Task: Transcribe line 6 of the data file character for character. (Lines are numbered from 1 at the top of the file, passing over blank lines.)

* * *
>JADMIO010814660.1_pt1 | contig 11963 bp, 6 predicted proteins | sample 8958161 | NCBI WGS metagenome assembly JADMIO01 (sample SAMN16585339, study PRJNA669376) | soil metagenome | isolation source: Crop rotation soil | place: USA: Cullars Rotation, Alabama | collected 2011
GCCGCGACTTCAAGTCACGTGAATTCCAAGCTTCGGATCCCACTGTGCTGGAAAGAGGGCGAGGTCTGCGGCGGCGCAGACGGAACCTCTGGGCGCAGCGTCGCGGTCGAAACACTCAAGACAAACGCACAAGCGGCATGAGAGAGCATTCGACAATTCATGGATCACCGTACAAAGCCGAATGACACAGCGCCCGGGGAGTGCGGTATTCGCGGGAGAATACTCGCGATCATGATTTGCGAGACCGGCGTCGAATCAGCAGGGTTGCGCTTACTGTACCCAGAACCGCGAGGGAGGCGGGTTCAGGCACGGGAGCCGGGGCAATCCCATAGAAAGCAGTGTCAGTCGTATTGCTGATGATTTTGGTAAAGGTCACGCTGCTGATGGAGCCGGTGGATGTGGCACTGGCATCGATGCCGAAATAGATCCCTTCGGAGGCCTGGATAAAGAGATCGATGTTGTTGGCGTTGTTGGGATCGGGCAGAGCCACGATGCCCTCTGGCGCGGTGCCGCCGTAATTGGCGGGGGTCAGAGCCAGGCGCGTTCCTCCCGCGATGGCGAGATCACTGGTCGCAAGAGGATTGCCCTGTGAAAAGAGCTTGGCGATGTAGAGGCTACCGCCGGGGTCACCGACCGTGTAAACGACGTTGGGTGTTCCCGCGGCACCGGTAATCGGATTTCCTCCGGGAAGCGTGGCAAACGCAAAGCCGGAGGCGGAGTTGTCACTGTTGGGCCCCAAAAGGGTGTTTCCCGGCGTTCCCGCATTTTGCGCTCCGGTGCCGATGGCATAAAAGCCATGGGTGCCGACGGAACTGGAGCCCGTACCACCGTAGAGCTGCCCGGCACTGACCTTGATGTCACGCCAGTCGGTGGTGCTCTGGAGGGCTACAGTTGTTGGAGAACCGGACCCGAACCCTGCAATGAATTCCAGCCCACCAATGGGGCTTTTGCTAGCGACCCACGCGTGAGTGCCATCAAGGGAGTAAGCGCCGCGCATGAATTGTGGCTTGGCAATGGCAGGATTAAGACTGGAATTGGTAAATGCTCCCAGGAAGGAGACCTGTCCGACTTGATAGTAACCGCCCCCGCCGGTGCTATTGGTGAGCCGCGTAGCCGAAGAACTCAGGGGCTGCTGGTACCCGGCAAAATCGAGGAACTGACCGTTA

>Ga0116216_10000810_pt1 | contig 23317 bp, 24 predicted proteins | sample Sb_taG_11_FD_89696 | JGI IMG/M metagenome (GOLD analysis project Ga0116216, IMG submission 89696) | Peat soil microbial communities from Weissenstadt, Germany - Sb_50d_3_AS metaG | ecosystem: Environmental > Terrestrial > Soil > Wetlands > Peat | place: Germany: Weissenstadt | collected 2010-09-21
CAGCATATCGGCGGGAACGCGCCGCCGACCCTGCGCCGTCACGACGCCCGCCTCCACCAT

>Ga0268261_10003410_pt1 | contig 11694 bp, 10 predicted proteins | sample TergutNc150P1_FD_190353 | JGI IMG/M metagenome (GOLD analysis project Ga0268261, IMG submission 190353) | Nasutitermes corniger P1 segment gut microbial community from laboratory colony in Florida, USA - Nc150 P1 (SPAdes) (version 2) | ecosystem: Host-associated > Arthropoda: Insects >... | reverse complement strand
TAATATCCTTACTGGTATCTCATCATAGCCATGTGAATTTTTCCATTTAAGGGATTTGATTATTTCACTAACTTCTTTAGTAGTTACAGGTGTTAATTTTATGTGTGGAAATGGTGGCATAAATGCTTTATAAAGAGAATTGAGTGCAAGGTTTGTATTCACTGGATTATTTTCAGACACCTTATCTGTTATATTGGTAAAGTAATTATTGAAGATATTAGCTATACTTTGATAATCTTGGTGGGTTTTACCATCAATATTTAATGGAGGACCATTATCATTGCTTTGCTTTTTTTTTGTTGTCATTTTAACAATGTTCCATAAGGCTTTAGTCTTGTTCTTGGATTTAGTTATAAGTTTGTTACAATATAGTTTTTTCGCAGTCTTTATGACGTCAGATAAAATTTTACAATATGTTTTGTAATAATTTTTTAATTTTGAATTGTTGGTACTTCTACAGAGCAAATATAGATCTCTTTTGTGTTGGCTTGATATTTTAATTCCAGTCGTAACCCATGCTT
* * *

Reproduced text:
TAATATCCTTACTGGTATCTCATCATAGCCATGTGAATTTTTCCATTTAAGGGATTTGATTATTTCACTAACTTCTTTAGTAGTTACAGGTGTTAATTTTATGTGTGGAAATGGTGGCATAAATGCTTTATAAAGAGAATTGAGTGCAAGGTTTGTATTCACTGGATTATTTTCAGACACCTTATCTGTTATATTGGTAAAGTAATTATTGAAGATATTAGCTATACTTTGATAATCTTGGTGGGTTTTACCATCAATATTTAATGGAGGACCATTATCATTGCTTTGCTTTTTTTTTGTTGTCATTTTAACAATGTTCCATAAGGCTTTAGTCTTGTTCTTGGATTTAGTTATAAGTTTGTTACAATATAGTTTTTTCGCAGTCTTTATGACGTCAGATAAAATTTTACAATATGTTTTGTAATAATTTTTTAATTTTGAATTGTTGGTACTTCTACAGAGCAAATATAGATCTCTTTTGTGTTGGCTTGATATTTTAATTCCAGTCGTAACCCATGCTT